Clark County, Washington, is located in the southwest part of Washington State. It is bounded by the Columbia River to the west and south, with Cowlitz County to the north and Skamania County to the east. Surveys show that the legal boundary of Clark County is 656.6 square miles*, ranging in elevation from 10 to 3,000 feet.
Vancouver is the county seat. The Clark County Courthouse is at 1200 Franklin Street, and the Public Service Center is at 1300 Franklin Street in downtown Vancouver.
Here are the answers to some frequently asked questions about Clark County:
- Does it really rain all the time?
- How many people live in Clark County?
- What does housing cost?
- What is the per capita income of Clark County residents?
- Where do people work?
1. Does it really rain all the time?
Although winter rains can inspire some residents to pursue tropical getaways, these weather systems also prevent the extreme cold experienced by many other areas of the country. Overall, Clark County enjoys a mild climate, thanks to its proximity to the Pacific Ocean to the west and the Cascade mountains to the east. The seasons are well-defined, but they transition into each other very gradually.
The average annual temperature in the county is approximately 50 degrees Fahrenheit. Average low-elevation temperatures range from mid to upper 30s in January to the mid to upper 60s in July. The average growing season on the county's western plains ranges from 154 days at Battle Ground to 178 days at La Center and 222 days at Vancouver.
Seventy percent of the county's precipitation falls between November and March. Rainfall amounts vary quite a bit, ranging from about 38 inches in Vancouver to almost 80 inches in Yacolt. Mountainous areas in northeastern Clark County can receive more than 120 inches of rain annually. Average annual snowfall ranges from about 7 inches in Vancouver to several feet in the mountains, although snow does not happen every year. Prevailing winds over most of the county are northwesterly during the summer and southeasterly during the winter.
2. How many people live in Clark County?
Currently more than 383,300 people call Clark County home. During much of the 1990s it was the fastest growing county in the state of Washington. By 2025, it is expected that between 474,000 and 621,700 people may live in this area.
In 2004 an estimated 184,650 people lived outside of cities in unincorporated Clark County, while 198,650 lived in the county's seven cities. The largest city is Vancouver with a population of 152,900. Others are Camas (15,360), Washougal (10,770), Battle Ground (14,220), Ridgefield (2,195), La Center (1,990), and Yacolt (1,135).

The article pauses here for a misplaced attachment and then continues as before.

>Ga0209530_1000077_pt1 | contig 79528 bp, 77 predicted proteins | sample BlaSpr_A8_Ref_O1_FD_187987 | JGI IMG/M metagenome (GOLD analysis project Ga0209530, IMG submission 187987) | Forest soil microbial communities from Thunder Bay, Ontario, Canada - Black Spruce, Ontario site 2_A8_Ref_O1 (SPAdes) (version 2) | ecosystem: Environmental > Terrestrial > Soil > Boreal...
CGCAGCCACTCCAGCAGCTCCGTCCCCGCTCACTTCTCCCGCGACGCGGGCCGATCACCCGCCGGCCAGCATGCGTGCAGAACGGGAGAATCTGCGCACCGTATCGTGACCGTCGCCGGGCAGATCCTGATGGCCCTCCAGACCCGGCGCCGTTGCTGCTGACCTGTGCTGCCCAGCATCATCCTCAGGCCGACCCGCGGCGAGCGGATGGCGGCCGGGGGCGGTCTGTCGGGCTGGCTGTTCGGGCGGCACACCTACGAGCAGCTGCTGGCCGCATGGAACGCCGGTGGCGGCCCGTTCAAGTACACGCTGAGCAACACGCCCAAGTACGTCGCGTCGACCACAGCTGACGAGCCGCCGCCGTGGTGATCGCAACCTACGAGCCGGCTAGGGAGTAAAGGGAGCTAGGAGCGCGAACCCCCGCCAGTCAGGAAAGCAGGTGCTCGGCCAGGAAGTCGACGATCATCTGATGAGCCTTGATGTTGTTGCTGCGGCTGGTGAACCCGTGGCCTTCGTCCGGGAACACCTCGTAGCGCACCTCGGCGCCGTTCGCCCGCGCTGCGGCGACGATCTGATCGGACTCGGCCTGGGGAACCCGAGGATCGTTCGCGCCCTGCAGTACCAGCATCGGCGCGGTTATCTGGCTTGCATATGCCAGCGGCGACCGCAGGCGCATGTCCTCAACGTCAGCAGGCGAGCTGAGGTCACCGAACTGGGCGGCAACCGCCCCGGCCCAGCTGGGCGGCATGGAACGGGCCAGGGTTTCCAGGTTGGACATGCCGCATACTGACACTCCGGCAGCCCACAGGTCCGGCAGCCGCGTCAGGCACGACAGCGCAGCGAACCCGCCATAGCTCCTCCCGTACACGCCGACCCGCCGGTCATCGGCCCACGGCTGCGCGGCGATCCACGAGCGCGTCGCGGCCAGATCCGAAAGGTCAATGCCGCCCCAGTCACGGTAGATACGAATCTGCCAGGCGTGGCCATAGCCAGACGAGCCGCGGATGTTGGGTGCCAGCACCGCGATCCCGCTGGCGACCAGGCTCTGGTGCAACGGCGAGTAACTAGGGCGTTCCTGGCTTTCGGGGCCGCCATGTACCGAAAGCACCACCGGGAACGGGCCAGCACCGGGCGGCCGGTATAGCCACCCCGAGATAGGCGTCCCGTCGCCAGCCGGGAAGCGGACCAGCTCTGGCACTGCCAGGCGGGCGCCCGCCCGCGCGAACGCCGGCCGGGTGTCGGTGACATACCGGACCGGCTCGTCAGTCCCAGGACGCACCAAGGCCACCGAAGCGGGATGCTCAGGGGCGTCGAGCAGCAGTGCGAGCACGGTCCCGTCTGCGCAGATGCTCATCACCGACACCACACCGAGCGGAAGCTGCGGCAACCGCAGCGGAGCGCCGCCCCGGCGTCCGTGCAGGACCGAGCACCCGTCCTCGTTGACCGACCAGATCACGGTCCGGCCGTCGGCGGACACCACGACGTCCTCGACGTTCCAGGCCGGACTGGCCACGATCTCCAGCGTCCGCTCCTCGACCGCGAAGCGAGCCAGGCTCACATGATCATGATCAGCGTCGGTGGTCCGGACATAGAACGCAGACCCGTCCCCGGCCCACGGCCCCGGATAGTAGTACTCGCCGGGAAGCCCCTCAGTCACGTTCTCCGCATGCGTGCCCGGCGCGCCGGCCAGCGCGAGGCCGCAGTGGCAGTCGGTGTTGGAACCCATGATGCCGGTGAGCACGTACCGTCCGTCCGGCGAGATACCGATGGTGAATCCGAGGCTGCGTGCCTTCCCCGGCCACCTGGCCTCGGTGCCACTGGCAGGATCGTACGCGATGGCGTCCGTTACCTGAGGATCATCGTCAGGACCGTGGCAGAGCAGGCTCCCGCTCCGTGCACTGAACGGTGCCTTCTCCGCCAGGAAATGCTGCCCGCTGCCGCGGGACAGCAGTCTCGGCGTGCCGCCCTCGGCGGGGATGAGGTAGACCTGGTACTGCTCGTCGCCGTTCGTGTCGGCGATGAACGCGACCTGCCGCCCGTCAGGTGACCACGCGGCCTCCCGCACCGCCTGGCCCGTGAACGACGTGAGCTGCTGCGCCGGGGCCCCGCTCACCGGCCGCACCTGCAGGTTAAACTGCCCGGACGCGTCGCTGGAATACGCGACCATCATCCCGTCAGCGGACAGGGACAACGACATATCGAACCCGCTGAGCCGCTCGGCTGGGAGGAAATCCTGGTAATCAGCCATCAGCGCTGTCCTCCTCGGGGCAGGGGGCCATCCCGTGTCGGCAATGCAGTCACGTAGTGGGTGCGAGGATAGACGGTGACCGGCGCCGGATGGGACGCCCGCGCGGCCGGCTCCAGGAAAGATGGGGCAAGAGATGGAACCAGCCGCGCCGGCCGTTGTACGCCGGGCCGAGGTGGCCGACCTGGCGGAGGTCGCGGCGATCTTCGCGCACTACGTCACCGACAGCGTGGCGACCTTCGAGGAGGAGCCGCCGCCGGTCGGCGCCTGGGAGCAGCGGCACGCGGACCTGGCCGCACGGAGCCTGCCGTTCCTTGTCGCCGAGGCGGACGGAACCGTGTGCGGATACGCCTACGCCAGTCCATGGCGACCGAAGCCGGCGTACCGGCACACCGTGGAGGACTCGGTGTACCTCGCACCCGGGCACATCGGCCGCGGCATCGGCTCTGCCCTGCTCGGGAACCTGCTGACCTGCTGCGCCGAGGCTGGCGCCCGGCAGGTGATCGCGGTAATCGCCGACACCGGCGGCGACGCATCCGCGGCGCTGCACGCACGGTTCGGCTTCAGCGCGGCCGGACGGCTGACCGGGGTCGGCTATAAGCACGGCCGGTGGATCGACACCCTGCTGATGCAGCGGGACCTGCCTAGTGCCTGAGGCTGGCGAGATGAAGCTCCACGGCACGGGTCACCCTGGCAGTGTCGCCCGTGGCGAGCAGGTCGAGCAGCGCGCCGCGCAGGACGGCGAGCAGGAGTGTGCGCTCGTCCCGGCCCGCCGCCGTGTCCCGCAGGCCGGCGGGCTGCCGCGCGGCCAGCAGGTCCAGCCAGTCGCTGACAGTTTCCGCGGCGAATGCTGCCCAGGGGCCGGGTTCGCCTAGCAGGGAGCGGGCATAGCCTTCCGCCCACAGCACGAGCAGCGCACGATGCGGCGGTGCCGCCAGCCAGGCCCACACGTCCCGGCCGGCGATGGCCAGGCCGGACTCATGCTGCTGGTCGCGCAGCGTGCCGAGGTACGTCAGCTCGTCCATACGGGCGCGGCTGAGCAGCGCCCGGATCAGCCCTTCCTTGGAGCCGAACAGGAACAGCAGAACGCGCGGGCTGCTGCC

What is the fastest growing city? Battle Ground grew by 114 percent from 1990 to 2000. The city's population in 1960 was about 900 people, about 2,700 in 1980, and more than 14,000 in 2004. The slowest growing city from 1990 to 2000 was Ridgefield at 21 percent. About 1,800 lived in Ridgefield in 1990 compared to 2,195 in 2004.
3. What does housing cost?
In 1980 the average house in the county sold for $56,000. Today the same house sells for $224,200. In 2002, more than 1,200 single family housing permits were issued, valued at more than $273 million.
4. What is the per capita income of Clark County residents?
This is total income divided by the total population. This was $29,191 in 2002, which compares to $30,906 for all of the United States and $32,638 for the state of Washington. The richest city per capita in 1999 was Camas at $27,000 per person. The poorest was Yacolt at $12,500.
What is the median family income? Most households brought in $33,734 in 1990, which increased to $51,752 in 2004. About 7 percent of all families had incomes below the poverty level in the year 2000.
Although there were 115,680 jobs in Clark County in 2003, many residents drive across the river to work in Oregon. When the I-205 Bridge opened in 1983, about 39,000 vehicles crossed each weekday. This number rose to about 142,000 in 2003 and is still growing. In 2003 there were about 130,000 daily crossings of the Interstate 5 Bridge.
5. Where do people work in Clark County?
In November, 2003, the top employers were Vancouver School District, Southwest Washington Medical Center, Evergreen School District, Hewlett-Packard Co., Clark County, Clark College, Fred Meyer, Inc., Bonneville Power Administration, Battle Ground School District, Safeway Stores, and Georgia Pacific Corp.
Between now and 2005, Clark County expects to have almost 7,500 additional job openings a year. Nearly 78 percent of all new jobs will be in transportation, communications, utilities, trade, finance, insurance, real estate, services, and government.